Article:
In honor of D-Day, this week’s #MarkerMonday highlights the Finney General Hospital and Georgia’s role in World War II. When the war came to America, Georgia answered the call doing all it could to support the war effort. Every major city in the state boasted a military installation of some variety. Facilities like Fort Benning, Robins Field, Fort Gordon, and the Navy’s training school for pilots at the University of Georgia employed enlisted men and civilians. Defense contracts also came to Georgia. In Marietta, Bell’s Aircraft Plant employed 28,000 Georgians at its peak. Meanwhile, the shipyards in Savannah and Brunswick became crucial to the construction of “Liberty Ships.” The Finney General Hospital, located in Thomasville, Georgia, was one of sixty army hospitals around the United States build to care for sick and wounded soldiers that came home from the European and Pacific Theaters. Under Colonel Samuel M. Browne, Finney grew to two hundred buildings including hospital wards, a theater, gym, chapel, bowling alley, and barracks for German prisoners of war. In addition to all the hospital offered patients, the Thomasville Community showed its patriotic spirit and support for the troops by providing outings and use of the YMCA to soldiers. Thomasville also supported the families of the soldiers by lodging family members visiting the hospital in their homes. Finney General closed December 15, 1945, having treated 23,055 WWII veterans.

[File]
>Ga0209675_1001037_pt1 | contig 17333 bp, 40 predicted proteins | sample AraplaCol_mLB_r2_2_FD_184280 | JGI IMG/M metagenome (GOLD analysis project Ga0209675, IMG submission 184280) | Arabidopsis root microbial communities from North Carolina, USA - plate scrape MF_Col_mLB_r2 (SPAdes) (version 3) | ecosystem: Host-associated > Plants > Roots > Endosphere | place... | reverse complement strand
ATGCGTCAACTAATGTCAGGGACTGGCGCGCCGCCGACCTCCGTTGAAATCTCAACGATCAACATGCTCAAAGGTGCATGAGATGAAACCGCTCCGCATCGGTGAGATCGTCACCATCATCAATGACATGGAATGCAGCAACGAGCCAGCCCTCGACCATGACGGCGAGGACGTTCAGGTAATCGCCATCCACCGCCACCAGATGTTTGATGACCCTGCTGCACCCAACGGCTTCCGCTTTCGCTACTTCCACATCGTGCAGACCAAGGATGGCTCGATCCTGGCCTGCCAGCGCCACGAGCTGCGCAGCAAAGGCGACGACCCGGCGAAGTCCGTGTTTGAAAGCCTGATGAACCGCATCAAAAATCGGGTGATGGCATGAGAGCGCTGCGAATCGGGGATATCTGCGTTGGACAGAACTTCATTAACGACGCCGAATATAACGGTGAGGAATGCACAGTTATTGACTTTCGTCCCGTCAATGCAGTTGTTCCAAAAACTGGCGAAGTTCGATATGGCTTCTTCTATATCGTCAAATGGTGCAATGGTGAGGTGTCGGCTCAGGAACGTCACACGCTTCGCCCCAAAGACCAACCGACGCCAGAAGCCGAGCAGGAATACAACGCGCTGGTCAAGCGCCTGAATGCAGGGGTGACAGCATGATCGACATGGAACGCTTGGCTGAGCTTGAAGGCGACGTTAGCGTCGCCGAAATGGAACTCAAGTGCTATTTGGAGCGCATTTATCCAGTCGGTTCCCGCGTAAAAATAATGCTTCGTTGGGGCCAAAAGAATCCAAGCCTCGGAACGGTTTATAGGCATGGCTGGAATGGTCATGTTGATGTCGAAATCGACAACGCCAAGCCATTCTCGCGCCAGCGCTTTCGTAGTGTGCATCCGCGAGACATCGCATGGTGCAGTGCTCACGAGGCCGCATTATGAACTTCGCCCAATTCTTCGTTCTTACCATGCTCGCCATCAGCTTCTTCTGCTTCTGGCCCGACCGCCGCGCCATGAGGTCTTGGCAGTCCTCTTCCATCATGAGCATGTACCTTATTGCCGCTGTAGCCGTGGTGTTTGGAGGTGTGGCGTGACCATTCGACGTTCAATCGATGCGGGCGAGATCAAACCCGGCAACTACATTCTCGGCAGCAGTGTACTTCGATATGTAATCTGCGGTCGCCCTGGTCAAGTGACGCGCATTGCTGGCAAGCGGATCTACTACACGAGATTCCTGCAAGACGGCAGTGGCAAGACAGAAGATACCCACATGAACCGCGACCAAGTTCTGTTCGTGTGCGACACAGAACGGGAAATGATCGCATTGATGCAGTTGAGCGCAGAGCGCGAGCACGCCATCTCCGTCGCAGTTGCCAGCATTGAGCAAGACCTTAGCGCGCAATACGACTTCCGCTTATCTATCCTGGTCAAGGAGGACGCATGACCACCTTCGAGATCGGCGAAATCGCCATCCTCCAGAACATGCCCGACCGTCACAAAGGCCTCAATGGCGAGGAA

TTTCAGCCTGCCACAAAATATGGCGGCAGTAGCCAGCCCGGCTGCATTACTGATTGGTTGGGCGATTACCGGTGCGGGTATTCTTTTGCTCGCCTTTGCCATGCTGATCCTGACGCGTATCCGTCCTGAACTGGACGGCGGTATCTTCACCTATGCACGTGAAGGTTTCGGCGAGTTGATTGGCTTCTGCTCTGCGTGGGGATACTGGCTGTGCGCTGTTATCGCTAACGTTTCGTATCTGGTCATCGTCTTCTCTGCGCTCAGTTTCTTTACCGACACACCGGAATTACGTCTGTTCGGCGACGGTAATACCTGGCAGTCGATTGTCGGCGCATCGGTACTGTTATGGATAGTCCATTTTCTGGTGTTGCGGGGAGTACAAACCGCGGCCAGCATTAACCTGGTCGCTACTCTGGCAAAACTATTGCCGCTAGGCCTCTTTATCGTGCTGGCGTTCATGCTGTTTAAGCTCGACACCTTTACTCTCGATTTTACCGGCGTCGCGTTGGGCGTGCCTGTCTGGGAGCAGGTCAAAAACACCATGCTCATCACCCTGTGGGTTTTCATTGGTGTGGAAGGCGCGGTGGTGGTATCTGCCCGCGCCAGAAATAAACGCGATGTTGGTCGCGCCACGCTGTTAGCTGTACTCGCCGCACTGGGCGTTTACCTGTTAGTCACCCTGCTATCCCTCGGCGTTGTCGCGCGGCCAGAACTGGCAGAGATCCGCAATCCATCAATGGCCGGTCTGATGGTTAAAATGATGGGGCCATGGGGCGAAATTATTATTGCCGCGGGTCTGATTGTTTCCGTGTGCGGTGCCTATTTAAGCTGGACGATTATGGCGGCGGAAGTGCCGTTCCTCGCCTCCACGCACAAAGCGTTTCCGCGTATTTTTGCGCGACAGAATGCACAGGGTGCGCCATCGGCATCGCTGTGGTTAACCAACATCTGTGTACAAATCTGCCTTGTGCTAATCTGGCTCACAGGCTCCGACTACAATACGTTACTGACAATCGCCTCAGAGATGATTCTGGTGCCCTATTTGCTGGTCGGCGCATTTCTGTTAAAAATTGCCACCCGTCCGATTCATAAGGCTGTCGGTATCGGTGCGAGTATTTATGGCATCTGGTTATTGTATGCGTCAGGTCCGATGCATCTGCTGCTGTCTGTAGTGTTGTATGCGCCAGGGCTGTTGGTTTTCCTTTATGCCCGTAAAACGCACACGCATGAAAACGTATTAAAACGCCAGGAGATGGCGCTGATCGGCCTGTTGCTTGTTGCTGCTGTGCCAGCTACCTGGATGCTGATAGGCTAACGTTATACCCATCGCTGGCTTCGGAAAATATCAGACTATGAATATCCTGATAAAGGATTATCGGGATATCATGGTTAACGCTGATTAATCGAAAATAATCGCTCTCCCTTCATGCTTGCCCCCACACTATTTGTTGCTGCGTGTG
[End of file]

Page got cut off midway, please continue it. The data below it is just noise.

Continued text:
Explore the links below to learn more about Finney General Hospital and Georgia’s role in World War II.
GHS is proud to house several collections related to World War II. These collections can be found by searching the GHS online catalog.
The U.S. National Library of Medicine Digital Collections has a collection of period images of Finney General Hospital.